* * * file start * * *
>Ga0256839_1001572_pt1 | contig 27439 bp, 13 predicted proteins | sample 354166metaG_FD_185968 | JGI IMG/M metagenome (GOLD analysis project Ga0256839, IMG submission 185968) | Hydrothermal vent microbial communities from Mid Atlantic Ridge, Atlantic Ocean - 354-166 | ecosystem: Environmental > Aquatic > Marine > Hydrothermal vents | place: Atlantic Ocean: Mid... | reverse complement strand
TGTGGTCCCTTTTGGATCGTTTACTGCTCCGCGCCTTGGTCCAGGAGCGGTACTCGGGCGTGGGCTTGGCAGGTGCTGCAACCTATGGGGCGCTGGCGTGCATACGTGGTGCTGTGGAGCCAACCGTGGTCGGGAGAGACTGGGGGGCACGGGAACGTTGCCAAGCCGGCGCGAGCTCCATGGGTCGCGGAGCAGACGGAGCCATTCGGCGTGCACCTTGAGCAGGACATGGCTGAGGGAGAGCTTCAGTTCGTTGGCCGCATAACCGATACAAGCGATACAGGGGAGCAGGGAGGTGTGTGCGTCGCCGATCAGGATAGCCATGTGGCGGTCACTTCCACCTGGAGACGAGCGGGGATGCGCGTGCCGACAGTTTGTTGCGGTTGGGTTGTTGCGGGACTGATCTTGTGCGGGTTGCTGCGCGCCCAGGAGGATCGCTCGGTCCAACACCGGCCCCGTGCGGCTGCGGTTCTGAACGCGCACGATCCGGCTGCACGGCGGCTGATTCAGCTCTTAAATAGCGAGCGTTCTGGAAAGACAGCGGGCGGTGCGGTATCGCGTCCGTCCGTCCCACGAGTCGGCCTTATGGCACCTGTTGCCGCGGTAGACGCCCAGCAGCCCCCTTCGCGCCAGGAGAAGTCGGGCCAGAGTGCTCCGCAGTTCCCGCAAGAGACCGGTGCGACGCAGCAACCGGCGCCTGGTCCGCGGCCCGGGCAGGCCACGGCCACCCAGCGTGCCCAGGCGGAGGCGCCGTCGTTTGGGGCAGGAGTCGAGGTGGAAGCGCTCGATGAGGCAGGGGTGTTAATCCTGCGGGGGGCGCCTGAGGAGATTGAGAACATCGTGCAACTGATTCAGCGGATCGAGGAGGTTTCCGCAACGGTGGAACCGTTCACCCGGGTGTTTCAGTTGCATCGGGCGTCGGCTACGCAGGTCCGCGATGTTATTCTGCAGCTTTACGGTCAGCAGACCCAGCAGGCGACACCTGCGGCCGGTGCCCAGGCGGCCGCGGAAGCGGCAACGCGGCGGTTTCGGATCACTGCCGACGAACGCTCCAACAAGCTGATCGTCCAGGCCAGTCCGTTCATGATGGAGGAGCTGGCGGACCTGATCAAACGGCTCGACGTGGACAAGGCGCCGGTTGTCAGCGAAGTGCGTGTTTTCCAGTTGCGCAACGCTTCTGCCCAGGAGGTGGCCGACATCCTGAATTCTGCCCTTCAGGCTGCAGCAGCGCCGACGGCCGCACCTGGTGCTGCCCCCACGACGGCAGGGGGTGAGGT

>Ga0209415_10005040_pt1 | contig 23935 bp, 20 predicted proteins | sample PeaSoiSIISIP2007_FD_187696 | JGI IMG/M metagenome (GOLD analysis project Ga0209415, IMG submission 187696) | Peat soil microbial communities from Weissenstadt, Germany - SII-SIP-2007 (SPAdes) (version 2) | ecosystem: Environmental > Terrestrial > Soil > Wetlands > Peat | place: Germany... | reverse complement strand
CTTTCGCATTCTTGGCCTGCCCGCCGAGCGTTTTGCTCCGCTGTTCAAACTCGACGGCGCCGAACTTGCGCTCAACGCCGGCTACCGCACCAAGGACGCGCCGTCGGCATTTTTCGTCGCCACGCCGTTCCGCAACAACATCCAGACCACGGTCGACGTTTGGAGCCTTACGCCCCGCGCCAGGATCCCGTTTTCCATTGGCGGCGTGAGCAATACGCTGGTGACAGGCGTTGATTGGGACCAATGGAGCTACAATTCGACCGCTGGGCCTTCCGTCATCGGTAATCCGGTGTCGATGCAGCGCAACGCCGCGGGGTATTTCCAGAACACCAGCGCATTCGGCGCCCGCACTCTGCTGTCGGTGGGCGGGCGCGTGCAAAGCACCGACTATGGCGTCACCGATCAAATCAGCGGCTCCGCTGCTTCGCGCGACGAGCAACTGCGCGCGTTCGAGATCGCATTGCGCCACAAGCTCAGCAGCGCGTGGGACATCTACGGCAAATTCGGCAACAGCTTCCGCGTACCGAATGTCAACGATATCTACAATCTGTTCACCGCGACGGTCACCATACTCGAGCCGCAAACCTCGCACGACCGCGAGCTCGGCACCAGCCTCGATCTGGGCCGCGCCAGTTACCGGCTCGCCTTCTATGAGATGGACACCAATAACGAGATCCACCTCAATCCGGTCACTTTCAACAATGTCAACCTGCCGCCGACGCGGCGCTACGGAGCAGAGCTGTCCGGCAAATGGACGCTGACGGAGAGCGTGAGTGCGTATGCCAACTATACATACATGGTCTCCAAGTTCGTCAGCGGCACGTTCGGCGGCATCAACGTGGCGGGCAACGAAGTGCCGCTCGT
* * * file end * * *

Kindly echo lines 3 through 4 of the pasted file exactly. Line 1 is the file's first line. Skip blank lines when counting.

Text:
>Ga0209415_10005040_pt1 | contig 23935 bp, 20 predicted proteins | sample PeaSoiSIISIP2007_FD_187696 | JGI IMG/M metagenome (GOLD analysis project Ga0209415, IMG submission 187696) | Peat soil microbial communities from Weissenstadt, Germany - SII-SIP-2007 (SPAdes) (version 2) | ecosystem: Environmental > Terrestrial > Soil > Wetlands > Peat | place: Germany... | reverse complement strand
CTTTCGCATTCTTGGCCTGCCCGCCGAGCGTTTTGCTCCGCTGTTCAAACTCGACGGCGCCGAACTTGCGCTCAACGCCGGCTACCGCACCAAGGACGCGCCGTCGGCATTTTTCGTCGCCACGCCGTTCCGCAACAACATCCAGACCACGGTCGACGTTTGGAGCCTTACGCCCCGCGCCAGGATCCCGTTTTCCATTGGCGGCGTGAGCAATACGCTGGTGACAGGCGTTGATTGGGACCAATGGAGCTACAATTCGACCGCTGGGCCTTCCGTCATCGGTAATCCGGTGTCGATGCAGCGCAACGCCGCGGGGTATTTCCAGAACACCAGCGCATTCGGCGCCCGCACTCTGCTGTCGGTGGGCGGGCGCGTGCAAAGCACCGACTATGGCGTCACCGATCAAATCAGCGGCTCCGCTGCTTCGCGCGACGAGCAACTGCGCGCGTTCGAGATCGCATTGCGCCACAAGCTCAGCAGCGCGTGGGACATCTACGGCAAATTCGGCAACAGCTTCCGCGTACCGAATGTCAACGATATCTACAATCTGTTCACCGCGACGGTCACCATACTCGAGCCGCAAACCTCGCACGACCGCGAGCTCGGCACCAGCCTCGATCTGGGCCGCGCCAGTTACCGGCTCGCCTTCTATGAGATGGACACCAATAACGAGATCCACCTCAATCCGGTCACTTTCAACAATGTCAACCTGCCGCCGACGCGGCGCTACGGAGCAGAGCTGTCCGGCAAATGGACGCTGACGGAGAGCGTGAGTGCGTATGCCAACTATACATACATGGTCTCCAAGTTCGTCAGCGGCACGTTCGGCGGCATCAACGTGGCGGGCAACGAAGTGCCGCTCGT